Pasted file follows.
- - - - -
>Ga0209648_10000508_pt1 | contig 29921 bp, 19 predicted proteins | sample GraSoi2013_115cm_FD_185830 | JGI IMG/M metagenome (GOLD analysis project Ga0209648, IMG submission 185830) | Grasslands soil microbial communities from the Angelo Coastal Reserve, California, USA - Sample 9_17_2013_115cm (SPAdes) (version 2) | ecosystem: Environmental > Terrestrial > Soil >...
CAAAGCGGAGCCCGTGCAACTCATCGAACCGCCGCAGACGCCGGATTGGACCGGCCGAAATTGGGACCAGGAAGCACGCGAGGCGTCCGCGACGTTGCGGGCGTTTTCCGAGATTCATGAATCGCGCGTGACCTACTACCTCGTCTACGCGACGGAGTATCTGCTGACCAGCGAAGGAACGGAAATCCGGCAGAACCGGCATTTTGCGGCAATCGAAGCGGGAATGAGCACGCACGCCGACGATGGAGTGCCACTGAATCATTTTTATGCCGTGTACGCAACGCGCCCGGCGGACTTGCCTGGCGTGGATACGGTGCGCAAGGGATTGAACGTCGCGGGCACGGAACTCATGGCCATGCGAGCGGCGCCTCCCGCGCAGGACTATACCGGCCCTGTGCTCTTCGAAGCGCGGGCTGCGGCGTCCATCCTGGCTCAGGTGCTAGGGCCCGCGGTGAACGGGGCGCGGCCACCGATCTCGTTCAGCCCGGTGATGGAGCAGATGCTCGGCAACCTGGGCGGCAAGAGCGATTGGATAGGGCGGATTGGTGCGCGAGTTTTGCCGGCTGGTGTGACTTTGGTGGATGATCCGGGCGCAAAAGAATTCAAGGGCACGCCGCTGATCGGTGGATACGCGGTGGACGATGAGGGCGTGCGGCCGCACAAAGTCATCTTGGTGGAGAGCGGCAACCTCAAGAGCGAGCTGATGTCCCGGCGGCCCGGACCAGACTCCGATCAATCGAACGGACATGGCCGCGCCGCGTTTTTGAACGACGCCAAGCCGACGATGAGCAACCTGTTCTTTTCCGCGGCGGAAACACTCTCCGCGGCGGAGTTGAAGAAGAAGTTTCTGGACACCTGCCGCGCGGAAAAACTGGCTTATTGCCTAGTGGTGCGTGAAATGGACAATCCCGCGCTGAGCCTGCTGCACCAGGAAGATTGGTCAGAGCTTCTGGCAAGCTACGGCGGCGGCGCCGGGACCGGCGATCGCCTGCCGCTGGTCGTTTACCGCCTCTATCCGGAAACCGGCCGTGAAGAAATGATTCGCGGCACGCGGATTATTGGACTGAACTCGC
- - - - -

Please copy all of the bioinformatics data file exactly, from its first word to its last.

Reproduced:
>Ga0209648_10000508_pt1 | contig 29921 bp, 19 predicted proteins | sample GraSoi2013_115cm_FD_185830 | JGI IMG/M metagenome (GOLD analysis project Ga0209648, IMG submission 185830) | Grasslands soil microbial communities from the Angelo Coastal Reserve, California, USA - Sample 9_17_2013_115cm (SPAdes) (version 2) | ecosystem: Environmental > Terrestrial > Soil >...
CAAAGCGGAGCCCGTGCAACTCATCGAACCGCCGCAGACGCCGGATTGGACCGGCCGAAATTGGGACCAGGAAGCACGCGAGGCGTCCGCGACGTTGCGGGCGTTTTCCGAGATTCATGAATCGCGCGTGACCTACTACCTCGTCTACGCGACGGAGTATCTGCTGACCAGCGAAGGAACGGAAATCCGGCAGAACCGGCATTTTGCGGCAATCGAAGCGGGAATGAGCACGCACGCCGACGATGGAGTGCCACTGAATCATTTTTATGCCGTGTACGCAACGCGCCCGGCGGACTTGCCTGGCGTGGATACGGTGCGCAAGGGATTGAACGTCGCGGGCACGGAACTCATGGCCATGCGAGCGGCGCCTCCCGCGCAGGACTATACCGGCCCTGTGCTCTTCGAAGCGCGGGCTGCGGCGTCCATCCTGGCTCAGGTGCTAGGGCCCGCGGTGAACGGGGCGCGGCCACCGATCTCGTTCAGCCCGGTGATGGAGCAGATGCTCGGCAACCTGGGCGGCAAGAGCGATTGGATAGGGCGGATTGGTGCGCGAGTTTTGCCGGCTGGTGTGACTTTGGTGGATGATCCGGGCGCAAAAGAATTCAAGGGCACGCCGCTGATCGGTGGATACGCGGTGGACGATGAGGGCGTGCGGCCGCACAAAGTCATCTTGGTGGAGAGCGGCAACCTCAAGAGCGAGCTGATGTCCCGGCGGCCCGGACCAGACTCCGATCAATCGAACGGACATGGCCGCGCCGCGTTTTTGAACGACGCCAAGCCGACGATGAGCAACCTGTTCTTTTCCGCGGCGGAAACACTCTCCGCGGCGGAGTTGAAGAAGAAGTTTCTGGACACCTGCCGCGCGGAAAAACTGGCTTATTGCCTAGTGGTGCGTGAAATGGACAATCCCGCGCTGAGCCTGCTGCACCAGGAAGATTGGTCAGAGCTTCTGGCAAGCTACGGCGGCGGCGCCGGGACCGGCGATCGCCTGCCGCTGGTCGTTTACCGCCTCTATCCGGAAACCGGCCGTGAAGAAATGATTCGCGGCACGCGGATTATTGGACTGAACTCGC